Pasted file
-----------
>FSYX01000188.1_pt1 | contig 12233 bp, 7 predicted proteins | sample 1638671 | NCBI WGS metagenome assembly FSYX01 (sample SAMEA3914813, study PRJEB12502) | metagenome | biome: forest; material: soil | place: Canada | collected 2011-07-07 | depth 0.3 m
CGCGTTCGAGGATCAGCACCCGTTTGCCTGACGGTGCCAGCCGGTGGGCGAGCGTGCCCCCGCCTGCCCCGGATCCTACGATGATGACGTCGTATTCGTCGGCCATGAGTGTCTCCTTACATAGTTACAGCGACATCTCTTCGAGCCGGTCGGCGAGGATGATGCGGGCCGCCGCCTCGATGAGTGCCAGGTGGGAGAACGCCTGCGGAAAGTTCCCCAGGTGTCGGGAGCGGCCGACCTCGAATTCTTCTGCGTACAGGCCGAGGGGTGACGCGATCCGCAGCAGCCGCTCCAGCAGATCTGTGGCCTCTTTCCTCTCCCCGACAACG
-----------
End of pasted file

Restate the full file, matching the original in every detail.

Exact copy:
>FSYX01000188.1_pt1 | contig 12233 bp, 7 predicted proteins | sample 1638671 | NCBI WGS metagenome assembly FSYX01 (sample SAMEA3914813, study PRJEB12502) | metagenome | biome: forest; material: soil | place: Canada | collected 2011-07-07 | depth 0.3 m
CGCGTTCGAGGATCAGCACCCGTTTGCCTGACGGTGCCAGCCGGTGGGCGAGCGTGCCCCCGCCTGCCCCGGATCCTACGATGATGACGTCGTATTCGTCGGCCATGAGTGTCTCCTTACATAGTTACAGCGACATCTCTTCGAGCCGGTCGGCGAGGATGATGCGGGCCGCCGCCTCGATGAGTGCCAGGTGGGAGAACGCCTGCGGAAAGTTCCCCAGGTGTCGGGAGCGGCCGACCTCGAATTCTTCTGCGTACAGGCCGAGGGGTGACGCGATCCGCAGCAGCCGCTCCAGCAGATCTGTGGCCTCTTTCCTCTCCCCGACAACG